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50by40 Global Engagement Summit
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With the 50by40 Global Engagement Summit (December 8 – 10, 2020), we are aiming to gather voices from across the globe to collectively examine these challenges and, as a result, turn them into opportunities to accomplish the change we are striving for. Hosting an accessible virtual gathering provides us with a rare chance to bring together a range of actors working in the food systems to develop a strong and united approach addressing livestock production.
ABOUT THIS SUMMIT
Recent publications, such as the IPCC Special Report on Climate Change and Land and the EAT-Lancet report highlighted the exigency to reduce our reliance on livestock production and consumption. Thus, there is an urgent need to facilitate a just transition towards a fair, healthy and compassionate food system, delivering nutritious and predominantly plant-based food for all. However, transforming one of the most deeply embedded systems in this world presents complex and interlinked challenges.
With the 50by40 Global Engagement Summit, we are aiming to gather voices from across the globe to collectively examine these challenges and, as a result, turn them into opportunities to accomplish the change we are striving for.
Hosting an accessible virtual gathering provides us with a rare chance to bring together a range of actors working in the food systems to develop a strong and united approach addressing livestock production. With a strong emphasis on mobilising diverse key players, NGOs, and communities, the summit will look into solutions for the planet’s most pressing issues and provide a digital platform to support and integrate them in the existing network.
Anna Lappé is a bestselling author, an advocate for sustainability and justice along the food chain, and an advisor to funders investing in food system transformation. Her most recent book, Diet for a Hot Planet: The Climate Crisis at the End of Your Fork and What You Can Do About It, focuses on the connections between healthy diets and a healthy planet. Named one of TIME’s “eco” Who’s-Who, Anna is the founder or co-founder of three national organizations, including the Small Planet Institute, which she launched with her mother Frances Moore Lappé, and Real Food Media, which develops communications strategy and critical analysis for food systems change. As a funder, she has led the grantmaking of the Small Planet Fund for more than a decade and created and directs the Food Sovereignty Fund of the Panta Rhea Foundation. Anna is a founding Steering Committee member of the Castanea Fellowship and serves on the Advisory Boards of the Food Chain Workers Alliance and the Food and Farm Communications Fund along with her board service at the Mesa Refuge and Rainforest Action Network.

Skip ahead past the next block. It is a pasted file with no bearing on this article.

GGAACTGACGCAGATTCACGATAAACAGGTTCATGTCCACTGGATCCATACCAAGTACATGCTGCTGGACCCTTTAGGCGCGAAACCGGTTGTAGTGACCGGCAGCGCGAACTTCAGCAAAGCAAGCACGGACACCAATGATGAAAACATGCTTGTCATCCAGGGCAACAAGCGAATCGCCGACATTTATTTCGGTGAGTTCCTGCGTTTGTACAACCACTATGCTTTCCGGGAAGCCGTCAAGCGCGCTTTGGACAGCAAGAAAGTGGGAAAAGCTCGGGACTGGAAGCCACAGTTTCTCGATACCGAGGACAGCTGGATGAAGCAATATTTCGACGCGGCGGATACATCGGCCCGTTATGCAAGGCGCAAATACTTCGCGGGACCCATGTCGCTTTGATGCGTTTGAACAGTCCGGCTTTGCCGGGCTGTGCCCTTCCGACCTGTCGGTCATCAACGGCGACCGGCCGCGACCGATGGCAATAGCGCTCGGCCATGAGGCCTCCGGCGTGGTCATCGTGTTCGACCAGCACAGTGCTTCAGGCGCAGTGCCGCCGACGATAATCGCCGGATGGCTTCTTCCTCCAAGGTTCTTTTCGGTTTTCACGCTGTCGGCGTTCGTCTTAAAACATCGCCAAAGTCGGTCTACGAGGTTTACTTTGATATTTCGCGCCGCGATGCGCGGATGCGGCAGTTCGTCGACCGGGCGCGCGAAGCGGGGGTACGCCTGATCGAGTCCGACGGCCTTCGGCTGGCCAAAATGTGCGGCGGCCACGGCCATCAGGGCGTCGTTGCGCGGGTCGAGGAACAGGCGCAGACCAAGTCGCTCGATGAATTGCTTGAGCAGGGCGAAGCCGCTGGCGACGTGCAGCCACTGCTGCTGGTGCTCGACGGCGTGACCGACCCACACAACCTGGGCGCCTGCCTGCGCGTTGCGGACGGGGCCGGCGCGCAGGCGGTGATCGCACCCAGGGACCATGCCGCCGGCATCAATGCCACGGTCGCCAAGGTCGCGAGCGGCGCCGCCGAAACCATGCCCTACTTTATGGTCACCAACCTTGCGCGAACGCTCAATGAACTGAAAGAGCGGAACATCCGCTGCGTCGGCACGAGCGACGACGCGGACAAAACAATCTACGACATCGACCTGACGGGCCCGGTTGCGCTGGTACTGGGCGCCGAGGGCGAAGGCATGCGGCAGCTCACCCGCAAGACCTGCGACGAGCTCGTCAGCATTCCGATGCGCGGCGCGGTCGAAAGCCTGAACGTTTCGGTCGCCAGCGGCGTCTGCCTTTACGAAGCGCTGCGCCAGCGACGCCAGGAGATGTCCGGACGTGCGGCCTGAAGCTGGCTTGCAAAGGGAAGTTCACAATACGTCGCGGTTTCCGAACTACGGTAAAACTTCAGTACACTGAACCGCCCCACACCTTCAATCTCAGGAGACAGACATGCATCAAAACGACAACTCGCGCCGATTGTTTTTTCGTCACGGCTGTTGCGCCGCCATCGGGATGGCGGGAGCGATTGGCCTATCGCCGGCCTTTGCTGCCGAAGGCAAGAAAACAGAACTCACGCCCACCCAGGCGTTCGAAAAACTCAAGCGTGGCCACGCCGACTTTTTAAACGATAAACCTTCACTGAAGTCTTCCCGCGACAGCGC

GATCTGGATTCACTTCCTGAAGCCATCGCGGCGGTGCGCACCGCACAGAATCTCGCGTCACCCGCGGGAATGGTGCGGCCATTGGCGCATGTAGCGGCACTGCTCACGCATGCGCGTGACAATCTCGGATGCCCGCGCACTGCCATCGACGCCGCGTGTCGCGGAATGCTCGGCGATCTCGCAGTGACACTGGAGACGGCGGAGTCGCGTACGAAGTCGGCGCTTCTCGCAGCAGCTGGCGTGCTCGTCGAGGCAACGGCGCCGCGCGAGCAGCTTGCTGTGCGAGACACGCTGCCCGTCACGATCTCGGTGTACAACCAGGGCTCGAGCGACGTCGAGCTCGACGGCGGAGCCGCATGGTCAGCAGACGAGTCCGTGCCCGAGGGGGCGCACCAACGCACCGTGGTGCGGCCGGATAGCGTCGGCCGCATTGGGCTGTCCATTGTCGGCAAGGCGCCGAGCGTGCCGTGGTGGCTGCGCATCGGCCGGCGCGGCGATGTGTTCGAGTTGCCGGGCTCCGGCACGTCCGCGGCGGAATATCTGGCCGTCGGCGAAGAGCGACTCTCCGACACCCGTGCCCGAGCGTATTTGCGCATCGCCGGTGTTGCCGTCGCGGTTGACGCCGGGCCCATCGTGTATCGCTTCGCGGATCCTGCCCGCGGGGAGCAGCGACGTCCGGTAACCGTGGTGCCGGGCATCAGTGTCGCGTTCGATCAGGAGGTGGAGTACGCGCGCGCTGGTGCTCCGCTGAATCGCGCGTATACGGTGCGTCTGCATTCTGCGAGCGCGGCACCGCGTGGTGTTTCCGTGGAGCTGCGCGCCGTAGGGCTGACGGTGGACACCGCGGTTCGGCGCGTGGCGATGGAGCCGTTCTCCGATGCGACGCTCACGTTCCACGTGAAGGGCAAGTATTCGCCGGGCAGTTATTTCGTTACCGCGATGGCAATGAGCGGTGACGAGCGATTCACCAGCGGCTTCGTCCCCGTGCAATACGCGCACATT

Hindou Oumarou Ibrahim is an environmental activist from the Mbororo community of the Republic of Chad, a UN Sustainable Development Goal Advocate and Conservation International Senior Fellow. Hindou began advocating for Indigenous rights and environmental protection at age 16, founding the Association for Indigenous Women and Peoples of Chad (AFPAT) to introduce new income revenue activities for women and collaborative tools such as 3D participatory mapping to build sustainable ecosystems management and reduction of nature-based resource conflicts. Her vision is to grow support for both traditional knowledge and science to improve resilience to climate change, especially for rural communities.
We will announce more exciting speakers soon.
SUMMIT GUIDING PRINCIPLES
OUR ACTION TRACKS
Overall we will focus on four critical channels of change:
Farmers, Youth, Business, Finances
We call them our Action Tracks and together we will explore their unique roles in shaping tomorrow’s food system. Alongside the four action tracks, we will provide hands-on toolkit sessions that can be useful for the working environment, as well as each attendee’s personal skill set. These workshops will circle around nonprofit management such as brand building, volunteer management, divestment campaigning, or grant making while also looking at topics such as storytelling or building resilience to further develop individual soft skills.